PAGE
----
“Importers will have to meet demand, so they’re probably going to be looking for more dollars to fund their operations, of course they’re going to source it locally. So there is going to be a higher local demand for dollars and that indicates the depreciation of the peso, ”Roces said.

According to Roces, oil prices are expected to remain high next year, as demand could exceed pre-pandemic level on a gradual path.

ANZ Research said the peso weakened in 2021 as the country’s current account position turned unfavorable due to high import bills.

“The improvement in remittances was also insufficient to offset the increase in the trade deficit. The evolution of its external position will be the key to the performance of the peso in 2022. Rising domestic demand, high oil prices and an increase in infrastructure spending will further increase imports, ”ANZ said in its report on the economic outlook for the first quarter of 2022.

ANZ expects the peso to strengthen to $ 49.90 to $ 1 in 2022 and to $ 49.50 to $ 1 in 2023 after weakening against the dollar in 2021 as the increase in remittances OFW as well as higher revenues from the Business Process Outsourcing industry would help support the current account in 2022.


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Kenya needs bold and broad economic thinking https://www.koparunescape2gold.com/kenya-needs-bold-and-broad-economic-thinking/ Thu, 30 Dec 2021 21:03:19 +0000 https://www.koparunescape2gold.com/kenya-needs-bold-and-broad-economic-thinking/ Chroniclers Kenya needs bold and broad economic thinking Friday, December 31, 2021 By JAINDI KISEROMore from this author Summary When traders hesitate to speak up it is usually that we are entering a period when players will be more interested in short term calculations. In the coming weeks, the Monetary Policy Committee of the Central […]]]>

Chroniclers

Kenya needs bold and broad economic thinking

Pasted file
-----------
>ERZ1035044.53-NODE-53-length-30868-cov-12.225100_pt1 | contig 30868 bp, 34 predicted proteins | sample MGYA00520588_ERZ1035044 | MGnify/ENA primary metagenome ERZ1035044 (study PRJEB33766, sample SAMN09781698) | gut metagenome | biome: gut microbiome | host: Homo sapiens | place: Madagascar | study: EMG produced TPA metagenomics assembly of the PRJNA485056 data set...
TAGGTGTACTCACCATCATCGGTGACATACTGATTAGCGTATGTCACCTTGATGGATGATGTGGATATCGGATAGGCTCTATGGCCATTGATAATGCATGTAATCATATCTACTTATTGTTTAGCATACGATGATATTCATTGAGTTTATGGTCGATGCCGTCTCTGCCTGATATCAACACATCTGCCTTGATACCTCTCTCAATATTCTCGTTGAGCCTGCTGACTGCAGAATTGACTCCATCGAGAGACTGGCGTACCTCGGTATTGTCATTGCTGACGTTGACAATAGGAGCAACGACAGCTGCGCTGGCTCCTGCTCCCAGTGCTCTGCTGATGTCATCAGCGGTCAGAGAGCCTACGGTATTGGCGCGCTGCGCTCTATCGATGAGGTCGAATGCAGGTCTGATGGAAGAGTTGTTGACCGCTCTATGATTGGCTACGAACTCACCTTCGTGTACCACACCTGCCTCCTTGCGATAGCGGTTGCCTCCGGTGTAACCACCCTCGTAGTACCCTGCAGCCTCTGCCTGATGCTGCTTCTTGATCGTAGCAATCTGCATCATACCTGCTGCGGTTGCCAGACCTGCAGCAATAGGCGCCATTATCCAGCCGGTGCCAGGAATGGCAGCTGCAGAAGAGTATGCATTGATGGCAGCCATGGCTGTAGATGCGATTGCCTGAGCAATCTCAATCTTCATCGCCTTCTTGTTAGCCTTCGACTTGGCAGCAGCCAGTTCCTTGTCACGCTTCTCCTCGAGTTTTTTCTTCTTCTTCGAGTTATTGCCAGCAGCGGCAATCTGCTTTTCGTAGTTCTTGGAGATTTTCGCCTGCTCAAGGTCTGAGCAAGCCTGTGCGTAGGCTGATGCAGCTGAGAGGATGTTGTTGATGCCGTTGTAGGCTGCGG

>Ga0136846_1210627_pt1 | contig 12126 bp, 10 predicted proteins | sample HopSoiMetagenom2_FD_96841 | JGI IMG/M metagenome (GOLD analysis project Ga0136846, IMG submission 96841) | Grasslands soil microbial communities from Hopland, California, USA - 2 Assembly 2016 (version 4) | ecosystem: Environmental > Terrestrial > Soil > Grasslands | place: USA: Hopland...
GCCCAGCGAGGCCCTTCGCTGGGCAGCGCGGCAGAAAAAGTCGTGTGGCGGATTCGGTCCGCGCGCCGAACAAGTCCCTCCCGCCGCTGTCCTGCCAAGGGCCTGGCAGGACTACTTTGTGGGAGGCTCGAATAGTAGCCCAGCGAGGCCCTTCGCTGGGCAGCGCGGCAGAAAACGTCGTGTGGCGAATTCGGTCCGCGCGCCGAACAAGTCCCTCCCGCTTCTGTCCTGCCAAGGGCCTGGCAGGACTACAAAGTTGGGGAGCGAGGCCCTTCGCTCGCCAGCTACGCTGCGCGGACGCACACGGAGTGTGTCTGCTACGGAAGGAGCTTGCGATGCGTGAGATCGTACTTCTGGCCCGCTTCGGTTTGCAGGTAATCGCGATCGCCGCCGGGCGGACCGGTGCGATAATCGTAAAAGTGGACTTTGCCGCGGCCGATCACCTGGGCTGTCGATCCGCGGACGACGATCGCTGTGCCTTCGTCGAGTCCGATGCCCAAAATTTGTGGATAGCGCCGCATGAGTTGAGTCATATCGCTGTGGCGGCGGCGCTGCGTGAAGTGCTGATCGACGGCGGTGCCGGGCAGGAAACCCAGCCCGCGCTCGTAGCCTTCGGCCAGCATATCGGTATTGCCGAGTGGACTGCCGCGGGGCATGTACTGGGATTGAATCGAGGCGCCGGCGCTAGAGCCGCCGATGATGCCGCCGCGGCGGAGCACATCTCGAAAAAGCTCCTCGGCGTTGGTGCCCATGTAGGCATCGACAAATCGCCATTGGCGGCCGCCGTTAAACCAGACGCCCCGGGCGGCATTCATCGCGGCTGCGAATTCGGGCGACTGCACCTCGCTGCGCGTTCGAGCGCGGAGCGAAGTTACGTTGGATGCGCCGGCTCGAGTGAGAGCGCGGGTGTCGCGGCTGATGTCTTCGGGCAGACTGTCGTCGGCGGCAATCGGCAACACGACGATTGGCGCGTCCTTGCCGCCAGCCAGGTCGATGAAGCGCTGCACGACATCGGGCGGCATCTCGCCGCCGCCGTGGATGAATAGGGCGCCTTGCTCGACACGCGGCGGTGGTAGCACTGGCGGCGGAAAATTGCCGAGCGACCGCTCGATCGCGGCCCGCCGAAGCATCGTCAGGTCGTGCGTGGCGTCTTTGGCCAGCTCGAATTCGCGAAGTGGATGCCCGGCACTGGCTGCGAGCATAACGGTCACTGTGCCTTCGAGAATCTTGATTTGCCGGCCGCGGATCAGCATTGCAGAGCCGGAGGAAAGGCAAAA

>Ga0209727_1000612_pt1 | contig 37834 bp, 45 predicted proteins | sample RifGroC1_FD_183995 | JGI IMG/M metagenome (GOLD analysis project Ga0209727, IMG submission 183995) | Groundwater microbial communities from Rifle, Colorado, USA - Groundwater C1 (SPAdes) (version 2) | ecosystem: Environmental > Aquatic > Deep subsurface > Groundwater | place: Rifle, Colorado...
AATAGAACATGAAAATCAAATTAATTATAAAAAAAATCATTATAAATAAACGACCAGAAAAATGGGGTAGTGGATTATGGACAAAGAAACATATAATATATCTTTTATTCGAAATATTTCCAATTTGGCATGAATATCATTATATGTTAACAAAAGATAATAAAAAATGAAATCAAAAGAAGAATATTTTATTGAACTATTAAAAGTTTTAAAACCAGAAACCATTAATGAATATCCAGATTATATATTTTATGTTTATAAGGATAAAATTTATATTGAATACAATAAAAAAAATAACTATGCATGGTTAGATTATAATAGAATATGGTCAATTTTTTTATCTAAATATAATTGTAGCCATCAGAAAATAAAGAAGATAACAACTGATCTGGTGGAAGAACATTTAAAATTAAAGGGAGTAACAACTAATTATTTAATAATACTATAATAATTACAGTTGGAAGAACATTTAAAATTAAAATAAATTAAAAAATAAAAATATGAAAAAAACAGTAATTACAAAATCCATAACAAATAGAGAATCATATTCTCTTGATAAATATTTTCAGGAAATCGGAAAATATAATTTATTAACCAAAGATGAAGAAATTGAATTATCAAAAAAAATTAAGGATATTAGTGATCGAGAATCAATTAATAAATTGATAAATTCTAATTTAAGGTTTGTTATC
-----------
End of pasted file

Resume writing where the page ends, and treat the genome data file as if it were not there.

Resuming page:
jaindikisero_img

Summary

  • When traders hesitate to speak up it is usually that we are entering a period when players will be more interested in short term calculations.
  • In the coming weeks, the Monetary Policy Committee of the Central Bank of Kenya will need to show more dexterity in managing the speculative forces that are sure to explode, especially in the run-up to the elections.

With a widening current account and pressure on our hard currency starting to build up due to large upcoming external debt repayments – and the country entering a high-stakes general election – it shouldn’t be surprising that we we were starting to see speculative pressures manifest. to be applied to the local currency.

If you are going to buy dollars today, it is likely that you will see big differences between the rates offered to you in the banking room and the rates quoted in the open market.

We are in an environment of information asymmetry. I telephoned several forex traders and treasury managers at the major banks for explanations of these pressures on the shilling. The standard response has been tight-lipped. When traders hesitate to speak up it is usually that we are entering a period when players will be more interested in short term calculations.

In the coming weeks, the Monetary Policy Committee of the Central Bank of Kenya will need to show more dexterity in managing the speculative forces that are sure to explode, especially in the run-up to the elections.

Yet we also have to agree that the fundamentals don’t look good. Our export sectors have been underperforming for several years. Indeed, exports to GDP have remained stable for several consecutive years.

Income from tea, coffee, tourism and horticulture has historically been low. The recent collapse of the tourism industry has made matters worse.

On the other hand, the value and quantity of imports have increased exponentially. Diaspora remittances are about the only place where we see significant growth in the export sector.

Along with the large investment in infrastructure projects that we have implemented, there has been a huge increase in the demand for dollars to finance imports of steel and heavy machinery.

We export huge amounts of dollars to pay Chinese contractors and to service expensive syndicated loans and Eurobonds.